Zuma May Face Graft Charges After South Africa Court Ruling

Updated on
  • Court didn’t order case against president to start immediately
  • Case likely to face further delays, says law professor De Vos

South Africa’s Supreme Court of Appeal opened the way for the reinstatement of criminal charges against President Jacob Zuma by upholding a lower court’s ruling that a decision by prosecutors to scrap them was “irrational.”

Zuma’s lawyers conceded in a Sept. 14 hearing at the High Court that the National Prosecuting Authority’s reasoning in dropping the case eight years ago was wrong but argued that the president should be allowed to make representations before a new decision is taken on whether to charge him. The court was silent on the issue and stopped short of ordering prosecutors to proceed with the case. Zuma’s office called the ruling Friday “disappointing.”

Jacob Zuma

Photographer: Waldo Swiegers/Bloomberg

“On principle, the decision to charge stands and that means the prosecuting authority must now officially go to court and reinstate the charges,” Pierre de Vos, a law professor at the University of Cape Town, said by phone. “Whether they will do so is another story. They will try other mechanisms to stall the process. It will drag on for as long as President Zuma has the funds to pay his lawyers.”

The NPA spent eight years investigating allegations that Zuma, 75, took 4.07 million rand ($304,000) in bribes from arms dealers and charged him with corruption, racketeering, fraud and money laundering. It abandoned the case in 2009, months before he became president, saying taped phone calls indicated that chief investigator Leonard McCarthy used the case against Zuma to frustrate his efforts to win control of the ruling African National Congress from then-President Thabo Mbeki.

Political Machinations

The court said the allegations that the political machinations had tainted the investigation were irrelevant because they were unconnected to the integrity of the case against Zuma and the prosecution itself. It found that discontinuing it didn’t advance the course of justice or promote the integrity of the NPA.

The earlier ruling by the High Court’s that the decision “to terminate the prosecution was irrational cannot be faulted,” Judge Eric Leach said in his ruling delivered in the central city of Bloemfontein. “It is difficult to understand why the present regime at the NPA considered that the decision to terminate prosecution could be defended.”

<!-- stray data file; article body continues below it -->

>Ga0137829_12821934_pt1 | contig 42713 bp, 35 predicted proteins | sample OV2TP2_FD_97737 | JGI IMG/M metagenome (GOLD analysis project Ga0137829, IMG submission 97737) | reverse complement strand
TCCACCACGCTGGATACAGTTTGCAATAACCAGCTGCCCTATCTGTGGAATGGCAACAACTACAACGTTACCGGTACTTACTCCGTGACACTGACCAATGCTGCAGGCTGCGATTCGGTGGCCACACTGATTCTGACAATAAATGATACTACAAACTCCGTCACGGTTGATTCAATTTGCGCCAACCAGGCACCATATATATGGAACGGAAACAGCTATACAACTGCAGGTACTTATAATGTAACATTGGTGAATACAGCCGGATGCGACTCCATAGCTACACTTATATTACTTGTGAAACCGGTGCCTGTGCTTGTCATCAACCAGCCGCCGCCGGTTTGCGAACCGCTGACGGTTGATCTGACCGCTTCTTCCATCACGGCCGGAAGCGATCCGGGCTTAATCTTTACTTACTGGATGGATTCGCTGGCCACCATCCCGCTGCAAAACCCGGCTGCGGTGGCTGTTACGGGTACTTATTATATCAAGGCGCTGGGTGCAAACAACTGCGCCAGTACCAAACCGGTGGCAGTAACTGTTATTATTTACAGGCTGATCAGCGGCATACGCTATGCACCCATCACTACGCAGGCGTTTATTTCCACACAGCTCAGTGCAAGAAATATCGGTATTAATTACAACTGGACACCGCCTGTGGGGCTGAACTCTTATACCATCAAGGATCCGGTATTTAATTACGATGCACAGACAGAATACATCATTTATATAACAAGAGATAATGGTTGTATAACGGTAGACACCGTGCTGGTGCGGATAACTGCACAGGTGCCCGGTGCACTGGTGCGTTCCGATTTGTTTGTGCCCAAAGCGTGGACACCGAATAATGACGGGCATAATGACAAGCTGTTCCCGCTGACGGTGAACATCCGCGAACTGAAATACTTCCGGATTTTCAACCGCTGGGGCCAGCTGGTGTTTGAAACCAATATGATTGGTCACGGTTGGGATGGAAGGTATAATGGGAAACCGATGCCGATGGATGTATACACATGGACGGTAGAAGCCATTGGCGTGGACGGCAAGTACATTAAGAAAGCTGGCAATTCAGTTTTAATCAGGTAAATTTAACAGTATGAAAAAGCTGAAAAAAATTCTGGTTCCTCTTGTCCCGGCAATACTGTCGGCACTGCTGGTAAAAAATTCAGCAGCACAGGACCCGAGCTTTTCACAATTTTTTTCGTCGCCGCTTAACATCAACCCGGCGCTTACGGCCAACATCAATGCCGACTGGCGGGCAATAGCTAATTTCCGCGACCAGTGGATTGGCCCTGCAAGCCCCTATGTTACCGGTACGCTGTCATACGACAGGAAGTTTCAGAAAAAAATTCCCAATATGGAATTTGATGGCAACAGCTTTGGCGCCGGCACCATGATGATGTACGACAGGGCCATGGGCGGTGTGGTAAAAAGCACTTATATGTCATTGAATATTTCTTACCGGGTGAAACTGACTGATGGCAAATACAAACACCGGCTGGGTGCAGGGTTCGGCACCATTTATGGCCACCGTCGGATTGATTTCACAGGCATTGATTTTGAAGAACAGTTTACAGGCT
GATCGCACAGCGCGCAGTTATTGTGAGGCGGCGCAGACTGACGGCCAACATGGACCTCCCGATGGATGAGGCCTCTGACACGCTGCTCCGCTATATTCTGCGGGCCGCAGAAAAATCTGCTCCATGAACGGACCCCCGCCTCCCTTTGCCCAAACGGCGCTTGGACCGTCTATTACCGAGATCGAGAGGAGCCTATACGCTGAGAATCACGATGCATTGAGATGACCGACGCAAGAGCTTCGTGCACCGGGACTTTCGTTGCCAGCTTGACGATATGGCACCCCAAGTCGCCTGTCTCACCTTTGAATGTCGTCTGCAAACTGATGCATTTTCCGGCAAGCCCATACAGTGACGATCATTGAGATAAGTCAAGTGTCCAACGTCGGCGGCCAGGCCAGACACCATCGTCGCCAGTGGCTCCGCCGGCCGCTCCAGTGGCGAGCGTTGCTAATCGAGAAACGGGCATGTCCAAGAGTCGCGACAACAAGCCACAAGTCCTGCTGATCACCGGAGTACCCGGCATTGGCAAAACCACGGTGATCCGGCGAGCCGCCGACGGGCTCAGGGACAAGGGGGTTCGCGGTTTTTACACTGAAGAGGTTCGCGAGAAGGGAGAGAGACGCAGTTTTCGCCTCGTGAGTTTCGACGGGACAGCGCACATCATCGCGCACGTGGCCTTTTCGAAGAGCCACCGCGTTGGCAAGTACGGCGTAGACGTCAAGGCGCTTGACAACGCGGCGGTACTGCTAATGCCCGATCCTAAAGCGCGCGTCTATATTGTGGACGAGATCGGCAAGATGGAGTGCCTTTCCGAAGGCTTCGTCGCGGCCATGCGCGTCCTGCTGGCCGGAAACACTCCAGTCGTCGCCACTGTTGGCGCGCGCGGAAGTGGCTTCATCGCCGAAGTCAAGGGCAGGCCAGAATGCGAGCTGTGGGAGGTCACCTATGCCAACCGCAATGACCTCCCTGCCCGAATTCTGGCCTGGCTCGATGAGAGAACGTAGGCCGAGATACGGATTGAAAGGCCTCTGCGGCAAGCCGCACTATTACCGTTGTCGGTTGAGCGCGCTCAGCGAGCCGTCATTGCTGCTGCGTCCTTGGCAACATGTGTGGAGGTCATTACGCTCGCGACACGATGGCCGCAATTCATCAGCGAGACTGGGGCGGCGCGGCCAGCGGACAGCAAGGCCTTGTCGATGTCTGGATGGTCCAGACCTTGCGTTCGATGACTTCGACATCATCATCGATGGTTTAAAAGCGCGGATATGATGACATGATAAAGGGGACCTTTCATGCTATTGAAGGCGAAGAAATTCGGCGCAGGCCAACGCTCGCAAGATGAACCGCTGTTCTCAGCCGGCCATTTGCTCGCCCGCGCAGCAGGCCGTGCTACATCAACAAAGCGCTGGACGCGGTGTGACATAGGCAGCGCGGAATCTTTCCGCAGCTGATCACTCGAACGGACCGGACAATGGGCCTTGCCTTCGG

The Democratic Alliance, the main opposition party, said it will write to NPA head Shaun Abrahams and ask him to serve Zuma with an indictment and ensure he appeared in court at the soonest possible date.

Difficult Position

“The Supreme Court of Appeal is saying that the NPA has delayed this matter obstructively and if it then starts delaying it any further, we will go back to court and ask the court to compel Advocate Abrahams to take the necessary action,” DA Federal Executive Chairman James Selfe told reporters in Pretoria. “I think Abrahams will be in a very difficult position if he does not proceed.”

The NPA isn’t obliged to take immediate action, its spokesman, Luvuyo Mfaku, said.

The Supreme Court of Appeal “never articulated itself on the way forward, so it goes back to the NPA,” Mfaku said by phone. “It is the NPA that has to consider the matter again. The national director of public prosecutions along with his team will study the judgment and after considering it comment extensively in terms of how it is going to be taken forward.”

Zuma expects that the prosecutor will now consider his arguments, the Presidency said in a statement. “Any person has the right to make such representations and an expectation that a legitimate decision will be made,” it said.

The judgment comes just two months before the ruling party elects a new leader to replace Zuma, who has defeated several attempts to remove him from office amid a succession of scandals. A trial may also coincide with campaigning ahead of a national election in 2019 and follows a Constitutional Court ruling last year that the president violated his oath of office by refusing to repay taxpayer funds spent on his private home.

Leadership Battle

Reinstating the charges could damage the campaign of Nkosazana Dlamini-Zuma, the president’s preferred successor for the leadership of the ANC in December, and possibly lead to him leaving the national presidency before his term ends in 2019, according to Susan Booysen, a political science professor at the University of the Witwatersrand’s School of Governance.

“He has got his proxy or proxies in the race and of course it would reflect on them, because it would put more pressure on them to continue to take clear stands against corruption at a presidential level,” she said by phone on Thursday.

Dlamini-Zuma, the former chairwoman of the African Union Commission and Zuma’s ex-wife, and Deputy President Cyril Ramaphosa are currently seen as the front-runners for the ANC’s top position.

The ANC said in a statement that it had noted the court decision and would comment once it had studied the judgment.

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